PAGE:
Another weekend, another major Magic event. This time around, it was the World Magic Championship. I was rooting hard for Reid Duke, and I’m nearly positive I was more upset at the Engineered Explosives in Shahar’s opening 7 in game 5 than Reid was. Still though, it was a great finals with plenty of tense moments. Many (PVDDR) were dismissing the match due to Aura’s perceived lack of interactivity, complaining it would be boring to watch. What we were treated to instead was an exciting match between two skilled players, with a lot of drama in what draw steps would herald and whether Shahar could win the race. My biggest complaint, beyond Reid not winning, is that he reminded everyone that Auras exists, a deck I was planning on playing at GP Detroit. Back to the drawing board, I suppose.
My first impression while reading through the Standard lists was just how boring they are. When players work together in a team prior to a major event like a Pro Tour, it’s good for everybody involved. They do great jobs of finding the best decks, and we get to see the real power in whatever format they’re playing. There are a lot of Pro Tour players that aren’t in pro superteams though, which leads to a lot more variety of brews (good and bad) showing up. At the WMC however, there are only 16 players. A team of 5 people consists of nearly a third of the room. The result of the players forming these teams was a homogenization of the event: there were five Jund decks and eight UWR Flash decks in the Standard portion. That means a little over 80% of the room was playing one of two decks. That makes for a very bland looking Standard scene, regardless of whether the true format is more diverse. Even Jon Finkel noticed, taking to Twitter to vent his frustration about how Wizards had seemingly phased out many unique deck types such as combo, land destruction, hand disruption, true control, etc.
Financially, basically nothing came out of the Standard portion. It served only to reinforce the staples: Sphinx’s Revelation, Supreme Verdict, Jace, Scavenging Ooze, etc. I don’t think we’re going to see much of anything new or noteworthy in considerable competitive play until rotation. I’m guessing it will mostly be a lot of tweaking of existing archetypes. Brian’s GR beatdown deck was the only Standard deck that was a departure from the norm, but all the financially-relevant cards are already known suspects, so there isn’t much to work with there either.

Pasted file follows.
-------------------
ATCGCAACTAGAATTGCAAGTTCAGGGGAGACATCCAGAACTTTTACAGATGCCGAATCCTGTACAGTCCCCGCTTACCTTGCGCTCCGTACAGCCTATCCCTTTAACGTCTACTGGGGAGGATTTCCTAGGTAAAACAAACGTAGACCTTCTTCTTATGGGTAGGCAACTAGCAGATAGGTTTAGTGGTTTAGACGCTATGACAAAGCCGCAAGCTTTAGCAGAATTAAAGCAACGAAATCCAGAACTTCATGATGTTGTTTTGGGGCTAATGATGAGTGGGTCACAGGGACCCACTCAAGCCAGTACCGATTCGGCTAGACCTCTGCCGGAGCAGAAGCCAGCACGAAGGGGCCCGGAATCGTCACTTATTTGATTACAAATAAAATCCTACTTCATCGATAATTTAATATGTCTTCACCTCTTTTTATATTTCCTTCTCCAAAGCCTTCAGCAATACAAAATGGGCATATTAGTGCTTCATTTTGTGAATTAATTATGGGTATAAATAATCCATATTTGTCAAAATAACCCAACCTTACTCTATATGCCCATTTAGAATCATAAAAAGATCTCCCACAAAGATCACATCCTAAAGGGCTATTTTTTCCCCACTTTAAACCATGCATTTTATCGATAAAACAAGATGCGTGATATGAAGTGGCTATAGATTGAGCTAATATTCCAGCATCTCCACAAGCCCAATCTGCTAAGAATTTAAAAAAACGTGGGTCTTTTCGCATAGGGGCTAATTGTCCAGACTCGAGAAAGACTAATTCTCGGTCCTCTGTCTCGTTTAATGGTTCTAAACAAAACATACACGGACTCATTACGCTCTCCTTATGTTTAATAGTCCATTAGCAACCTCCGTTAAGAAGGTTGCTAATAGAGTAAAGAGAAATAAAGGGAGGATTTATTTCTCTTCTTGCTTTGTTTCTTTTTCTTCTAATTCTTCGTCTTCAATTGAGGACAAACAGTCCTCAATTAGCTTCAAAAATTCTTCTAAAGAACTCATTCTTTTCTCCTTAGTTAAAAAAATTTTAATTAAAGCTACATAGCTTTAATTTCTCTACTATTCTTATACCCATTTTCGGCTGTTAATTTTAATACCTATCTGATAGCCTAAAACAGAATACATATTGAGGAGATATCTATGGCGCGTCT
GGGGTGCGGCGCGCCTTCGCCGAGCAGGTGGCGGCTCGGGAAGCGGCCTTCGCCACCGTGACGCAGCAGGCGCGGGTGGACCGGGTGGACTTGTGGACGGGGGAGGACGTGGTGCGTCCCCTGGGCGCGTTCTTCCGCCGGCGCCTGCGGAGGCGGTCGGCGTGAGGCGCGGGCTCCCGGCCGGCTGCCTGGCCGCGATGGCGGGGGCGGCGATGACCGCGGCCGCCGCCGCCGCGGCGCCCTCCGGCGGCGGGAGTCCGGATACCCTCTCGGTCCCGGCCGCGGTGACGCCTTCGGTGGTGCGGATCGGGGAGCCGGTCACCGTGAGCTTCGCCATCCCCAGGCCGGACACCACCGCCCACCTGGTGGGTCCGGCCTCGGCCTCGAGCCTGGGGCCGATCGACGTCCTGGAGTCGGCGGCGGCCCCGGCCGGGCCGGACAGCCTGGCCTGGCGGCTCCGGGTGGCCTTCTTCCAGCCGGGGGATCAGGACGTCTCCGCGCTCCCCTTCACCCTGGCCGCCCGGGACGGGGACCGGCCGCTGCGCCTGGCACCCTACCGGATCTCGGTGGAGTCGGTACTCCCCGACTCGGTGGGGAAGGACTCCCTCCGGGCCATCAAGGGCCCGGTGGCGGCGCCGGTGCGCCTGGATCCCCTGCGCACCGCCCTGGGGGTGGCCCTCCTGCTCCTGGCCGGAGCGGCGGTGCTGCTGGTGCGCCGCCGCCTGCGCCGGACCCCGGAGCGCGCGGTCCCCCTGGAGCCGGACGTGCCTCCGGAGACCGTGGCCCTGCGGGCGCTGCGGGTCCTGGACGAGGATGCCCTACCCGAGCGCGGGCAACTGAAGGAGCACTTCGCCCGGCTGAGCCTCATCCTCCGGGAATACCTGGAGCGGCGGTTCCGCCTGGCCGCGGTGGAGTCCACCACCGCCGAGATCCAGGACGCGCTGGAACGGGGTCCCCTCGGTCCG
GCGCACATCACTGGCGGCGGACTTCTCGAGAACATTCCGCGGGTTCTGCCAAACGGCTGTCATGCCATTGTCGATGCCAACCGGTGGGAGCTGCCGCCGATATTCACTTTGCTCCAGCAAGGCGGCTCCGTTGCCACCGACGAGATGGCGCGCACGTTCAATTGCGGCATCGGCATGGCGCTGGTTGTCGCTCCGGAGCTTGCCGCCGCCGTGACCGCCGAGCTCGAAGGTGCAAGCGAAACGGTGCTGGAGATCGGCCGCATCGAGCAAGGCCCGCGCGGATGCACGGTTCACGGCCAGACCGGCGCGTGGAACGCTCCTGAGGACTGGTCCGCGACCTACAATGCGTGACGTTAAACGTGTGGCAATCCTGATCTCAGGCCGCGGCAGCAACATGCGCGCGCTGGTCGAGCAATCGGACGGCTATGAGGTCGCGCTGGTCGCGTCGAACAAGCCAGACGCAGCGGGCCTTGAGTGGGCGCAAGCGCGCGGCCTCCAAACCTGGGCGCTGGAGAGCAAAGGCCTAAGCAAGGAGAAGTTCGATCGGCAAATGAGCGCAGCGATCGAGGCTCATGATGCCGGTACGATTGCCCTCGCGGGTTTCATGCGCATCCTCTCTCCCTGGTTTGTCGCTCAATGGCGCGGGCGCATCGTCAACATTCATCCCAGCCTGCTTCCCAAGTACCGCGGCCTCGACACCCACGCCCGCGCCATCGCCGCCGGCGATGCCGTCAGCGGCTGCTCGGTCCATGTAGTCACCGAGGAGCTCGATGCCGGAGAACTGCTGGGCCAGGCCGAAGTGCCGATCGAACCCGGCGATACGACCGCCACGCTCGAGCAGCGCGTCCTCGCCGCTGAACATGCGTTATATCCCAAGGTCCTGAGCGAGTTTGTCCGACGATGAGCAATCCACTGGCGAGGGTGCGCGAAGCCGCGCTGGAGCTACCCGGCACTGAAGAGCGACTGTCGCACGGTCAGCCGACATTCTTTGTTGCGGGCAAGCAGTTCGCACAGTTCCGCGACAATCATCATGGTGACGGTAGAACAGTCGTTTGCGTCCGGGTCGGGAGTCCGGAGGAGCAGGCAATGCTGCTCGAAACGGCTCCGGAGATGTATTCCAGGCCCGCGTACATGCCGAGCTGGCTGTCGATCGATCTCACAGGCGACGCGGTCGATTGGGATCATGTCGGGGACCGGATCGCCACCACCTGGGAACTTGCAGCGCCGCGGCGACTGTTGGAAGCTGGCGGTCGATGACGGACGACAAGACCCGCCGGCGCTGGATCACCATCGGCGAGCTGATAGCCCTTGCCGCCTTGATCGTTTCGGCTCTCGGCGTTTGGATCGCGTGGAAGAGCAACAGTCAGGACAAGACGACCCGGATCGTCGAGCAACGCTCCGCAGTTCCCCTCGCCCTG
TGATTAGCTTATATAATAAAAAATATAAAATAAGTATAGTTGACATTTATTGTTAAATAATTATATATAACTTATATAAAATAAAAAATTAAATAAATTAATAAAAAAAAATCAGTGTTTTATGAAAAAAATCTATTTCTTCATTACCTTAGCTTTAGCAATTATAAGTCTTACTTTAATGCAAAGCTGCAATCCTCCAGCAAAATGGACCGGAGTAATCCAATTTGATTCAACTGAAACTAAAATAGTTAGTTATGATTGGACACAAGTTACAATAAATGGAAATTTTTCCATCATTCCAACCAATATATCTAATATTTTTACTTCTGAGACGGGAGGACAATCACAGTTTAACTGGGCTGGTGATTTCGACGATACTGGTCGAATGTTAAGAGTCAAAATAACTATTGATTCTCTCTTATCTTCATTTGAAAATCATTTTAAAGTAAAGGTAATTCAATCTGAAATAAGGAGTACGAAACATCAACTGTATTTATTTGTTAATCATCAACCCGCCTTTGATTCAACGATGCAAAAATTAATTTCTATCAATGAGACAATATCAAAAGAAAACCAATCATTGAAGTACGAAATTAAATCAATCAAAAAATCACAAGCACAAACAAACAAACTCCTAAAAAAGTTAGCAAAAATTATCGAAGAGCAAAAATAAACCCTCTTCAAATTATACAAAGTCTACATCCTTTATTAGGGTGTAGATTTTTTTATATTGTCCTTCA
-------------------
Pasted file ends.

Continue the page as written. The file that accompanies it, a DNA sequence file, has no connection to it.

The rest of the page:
The more actionable data was found in the Modern portion of the event. The most significant finding was the prevalence of Scavenging Ooze. A full 22 showed up between maindecks and sideboards, which is about 33% of the maximum amount of Oozes that could have appeared. You’ll remember that a few weeks ago I told you how good Ooze would be in Modern. I don’t expect this to be a passing fad either. SCG has jumped their buy price to $12.50, and is currently sold out at $25. The Ooze is here to stay, so get used to it. The ramifications of this will be widespread. One impact will be just making it tougher and tougher for graveyard strategies in Modern. 4x Deathrite Shaman and 4x Scavenging Ooze is going to be the start of so many decks in Modern that showing up with Vengevine, Demigod of Revenge, Life from the Loam, or really anything with considerable graveyard interaction is just asking to 0-3 drop and get food.
Aside: Keep your eye out for any card that gets printed to help protect your graveyard. Think along the lines of a bear that while in your graveyard gives the whole thing hexproof or some such. Wizards may realize they’ve pushed too hard on graveyard hate, and not wanting to blank so many cool cards, may provide some resources for those types of decks. This type of card, if properly powerful, could quickly become a strong card in both Modern and Legacy, but would likely not carry a high price tag during prerelease season.
Other than Scavenging Ooze, I really like Horizon Canopy right now. The card is a fantastic land for any deck that wants to make green and white mana as well as attack. It’s a land that makes both of your colors right away, it helps combat mana flood, it’s used in Legacy, and it’s a Future Sight rare. Grove of the Burnwillows had a second printing, is arguably not as good, and is still $20. The rares in that set have proven that they are completely capable of going wild, and staying there. Case in point:
Horizon Canopy has been ticking up slowly for quite some time, currently at about $14-15. I wouldn’t be surprised to see it jump like Chord of Calling did at some point. $35+ may be a stretch, but $25+ seems plausible. There’s a very small chance we’ll see it in Theros, but if we don’t I expect it to rise the closer we get to Modern season. What makes this particularly safe is that even if it is printed in Theros, it would be with a Modern border. The unique Future Sight border will help the card maintain value even in the face of a reprint. I particularly like Horizon Canopy foils, which could easily be $70-$100+ with a jump.